Nazrul’s Poetics: a polyphonic discourse of the multitude
Haider A. Khan for Alalodulal.org
Nazrul burst forth on Bengal’s literary scene at the end of the First World War, like a Nietszchean ‘dancing star’. His meteoric rise to literary fame and political notoriety, just as much as his untimely and tragic eclipse, may have prevented the critics from a full and genuine assessment of his contributions. In post-1947 Pakistan as well as post-liberation Bangladesh, his identity as a Muslim (in truth a partial and complex identity at best) became politically significant for reasons that are too obvious and crude to consider. Unfortunately, the richness, depth, and complex polyphony of Nazrul’s creative life has been all but lost in this game of political and religious (and at times, politico-religious) representation. So much so that we are now finally forced to raise the seemingly simple question: who, or what phenomenon was Nazrul?
Like all simple questions, however, this one too, looks less and less simple the more one ponders. Or, to use the almost surreal and strangely effective language of Lewis Caroll, it gets ‘…curiouser and curiouser’. For example, was Nazrul simply one person? Or, in a slightly more postmodern rhetorical gesture, how many personas are projected by the signifier uttered as Nazrul? How many masks did he wear, and why? What accounts for the transformation of Dukhu Mia, first into Habildar Kazi Nazrul Islam, and then into Kazi Nazrul Islam, and ultimately into simply Nazrul— as much of a packed signifier as Kaviguru or Viswa Kavi was for that other literary and cultural icon of modern Bengal— Rabindranath Tagore? Such questions can easily be followed by a whole set of others about writers of minor literature in minor languages along the lines of Deleuze and Guattari in their classic postmodern study of Kafka.’
It is, of course, impossible to focus on the entire opus of Nazrul in a short essay. The scope of the present endeavor is, therefore, rather limited. I want to focus on a few select poems after a rather broad brush picture of his activities as a poet in the interwar years. The focus here is to bring out the many voices of Nazrul that at the same time reflected and shaped the complex polyphony of cultures and classes in ‘modern’ India. It is also important to be aware of the fact that we never were able to generate a genuine modernity of our own. My strategy from the outset, then, is to contest the claims of an imposed and imported modernity and the whole imposing edifice of literary, political and cultural interpretations that stand on this imported and imposed foundation. This so called modernist critical tradition standing on what is in reality an insecure and ill-domesticated critical foundation has to be seen ultimately as what it really is—-largely, a posturing and an imposture. Large parts of it, put baldly, can be characterized as ‘…a (canonical critical) tale told by an (learned) idiot (often) signifying (less than ) nothing’. Such a defenestration of literary humbug will also help us pose the question of Nazrul more correctly. I will try to establish the claim that Nazrul was not really a modern but a postmodern poet avant la lettre, who captured, responded to and created— almost all at the same time— a significant part of the chaotic universe of multilayered cultures of the Indian subcontinent, where the multitudes still fight one another even as they fight together for freedom from their imperial and domestic ruling class bondage.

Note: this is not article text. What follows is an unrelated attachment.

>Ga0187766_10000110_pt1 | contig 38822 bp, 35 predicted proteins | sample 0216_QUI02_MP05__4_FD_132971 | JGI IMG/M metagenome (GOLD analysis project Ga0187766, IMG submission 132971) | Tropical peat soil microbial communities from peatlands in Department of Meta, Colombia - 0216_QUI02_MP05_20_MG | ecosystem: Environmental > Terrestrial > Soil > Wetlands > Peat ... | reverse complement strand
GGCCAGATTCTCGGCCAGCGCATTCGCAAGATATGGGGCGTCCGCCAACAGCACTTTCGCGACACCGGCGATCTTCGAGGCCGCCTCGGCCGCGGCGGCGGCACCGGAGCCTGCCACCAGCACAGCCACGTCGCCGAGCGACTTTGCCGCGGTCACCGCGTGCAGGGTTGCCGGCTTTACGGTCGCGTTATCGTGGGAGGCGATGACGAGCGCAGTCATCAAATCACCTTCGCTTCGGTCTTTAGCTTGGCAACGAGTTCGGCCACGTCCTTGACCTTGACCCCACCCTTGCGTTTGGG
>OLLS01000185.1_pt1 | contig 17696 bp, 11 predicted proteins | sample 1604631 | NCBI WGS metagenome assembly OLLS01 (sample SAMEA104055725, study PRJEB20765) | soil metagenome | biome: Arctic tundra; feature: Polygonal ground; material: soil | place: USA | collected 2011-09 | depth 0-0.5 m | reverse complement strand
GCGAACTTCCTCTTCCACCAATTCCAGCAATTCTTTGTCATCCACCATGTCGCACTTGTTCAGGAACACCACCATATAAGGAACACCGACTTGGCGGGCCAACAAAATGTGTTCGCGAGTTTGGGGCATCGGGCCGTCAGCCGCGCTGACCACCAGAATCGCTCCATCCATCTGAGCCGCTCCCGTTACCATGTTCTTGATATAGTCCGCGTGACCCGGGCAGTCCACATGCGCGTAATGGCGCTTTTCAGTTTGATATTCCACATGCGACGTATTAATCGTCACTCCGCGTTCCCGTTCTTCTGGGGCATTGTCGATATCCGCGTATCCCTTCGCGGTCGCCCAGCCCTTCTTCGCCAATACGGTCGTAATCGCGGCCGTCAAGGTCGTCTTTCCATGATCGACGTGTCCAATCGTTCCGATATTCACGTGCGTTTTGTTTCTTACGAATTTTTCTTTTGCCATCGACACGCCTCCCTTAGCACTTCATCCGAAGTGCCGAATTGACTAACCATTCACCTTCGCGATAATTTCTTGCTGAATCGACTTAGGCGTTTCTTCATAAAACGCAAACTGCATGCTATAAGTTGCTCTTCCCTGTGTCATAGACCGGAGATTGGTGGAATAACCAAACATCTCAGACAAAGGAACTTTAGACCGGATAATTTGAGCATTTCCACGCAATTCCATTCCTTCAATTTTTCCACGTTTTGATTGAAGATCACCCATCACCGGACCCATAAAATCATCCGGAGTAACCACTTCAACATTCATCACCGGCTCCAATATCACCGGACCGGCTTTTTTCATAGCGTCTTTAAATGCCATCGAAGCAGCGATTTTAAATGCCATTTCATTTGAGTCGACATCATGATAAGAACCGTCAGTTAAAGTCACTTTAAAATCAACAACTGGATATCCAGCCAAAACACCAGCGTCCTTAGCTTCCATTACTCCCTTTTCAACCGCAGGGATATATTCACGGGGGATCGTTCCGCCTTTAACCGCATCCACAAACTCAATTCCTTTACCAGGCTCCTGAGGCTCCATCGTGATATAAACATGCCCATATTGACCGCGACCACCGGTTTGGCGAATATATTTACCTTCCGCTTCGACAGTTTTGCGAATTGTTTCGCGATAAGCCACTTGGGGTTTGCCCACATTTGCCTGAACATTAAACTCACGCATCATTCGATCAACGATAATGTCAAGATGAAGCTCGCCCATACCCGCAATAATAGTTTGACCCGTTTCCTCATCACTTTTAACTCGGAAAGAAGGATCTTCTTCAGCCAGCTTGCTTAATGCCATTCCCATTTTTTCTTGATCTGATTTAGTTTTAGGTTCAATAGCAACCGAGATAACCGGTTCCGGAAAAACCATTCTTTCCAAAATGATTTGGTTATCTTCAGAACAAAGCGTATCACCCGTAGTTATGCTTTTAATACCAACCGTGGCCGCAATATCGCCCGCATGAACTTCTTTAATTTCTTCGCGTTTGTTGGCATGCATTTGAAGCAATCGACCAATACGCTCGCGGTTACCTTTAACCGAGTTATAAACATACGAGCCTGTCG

The Two Modernities of in the Indian Subcontinent in the Nineteenth Century:
Our modernity that was born in the last century under English tutelage can be characterized by two different ‘beginnings’—separated by a distance of thirty to thirty five years— in almost all branches of literature.
Debesh Roy begins his by now classic essay on the Bengali Novel with the above startling announcement. He goes on to present a series of novel theses on Bangla Upannyash (Bengali Novel), and establishes these theses with a set of brilliantly acute and analytical arguments buttressed by a close reading of both texts and historical evidence.
As in novel, so it was in poetry. In fact, Roy’s fascinating essay, which is full of original insights, begins with a discussion, not of novels, but of the poetry of two different modernities, represented by Ishwar Gupta on the one hand, and by Michael Madhushudan Dutt, on the other. Just as Alaler Ghorer Dulal (The Spoiled Son) and Durgeshnondini (The Fort Commandant’s Daughter) are two points of origin of the modern Bengali novel, so are the works of these two extraordinary modern Bengali poets the beginnings of two different modernities in poetry. Madhushudan became Michael, and as the saying goes, thereby hangs a tale of ambition and Europeanization. Though in his bitterness and disappointment, the erstwhile author of The Captive Lady would turn to ‘…the various treasures…’ in the storehouse of mother Bengal, he would not abandon the romanticism of a Byron who inspired him to poetry to begin with.
It was otherwise with Ishwar Gupta, or as he was popularly known, Gupta Kavi.
According to Roy, his poems were bereft of romanticism, and full of irony and sarcasm. Accordingly, his language was a mixture of ‘modern’ and medieval Bengali with occasional English words thrown in for good measure. To quote Roy:
In his[Gupta’s] construction of a poetic foot by mixing English words, we might have been able to read the secret autobiography of the Bengali middleclass of Calcutta. This self-reportage is what made him so acceptable, and ultimately this same self-reportage is what became a liability. Without the literary flourishes of Romanticism, this poetry in reality was simply the alter ego of prose, a reportage where the Bengali reader could not hide his own true face from himself…. However, ‘the boy who has read A-B in college’ has become mature by then— he no longer wants to be a figure of fun in Ishwar Gupta. Therefore, the modernity that started with Gupta Kavi, the account of that same modernity with honest and forceful language became unacceptable to the Bengali society.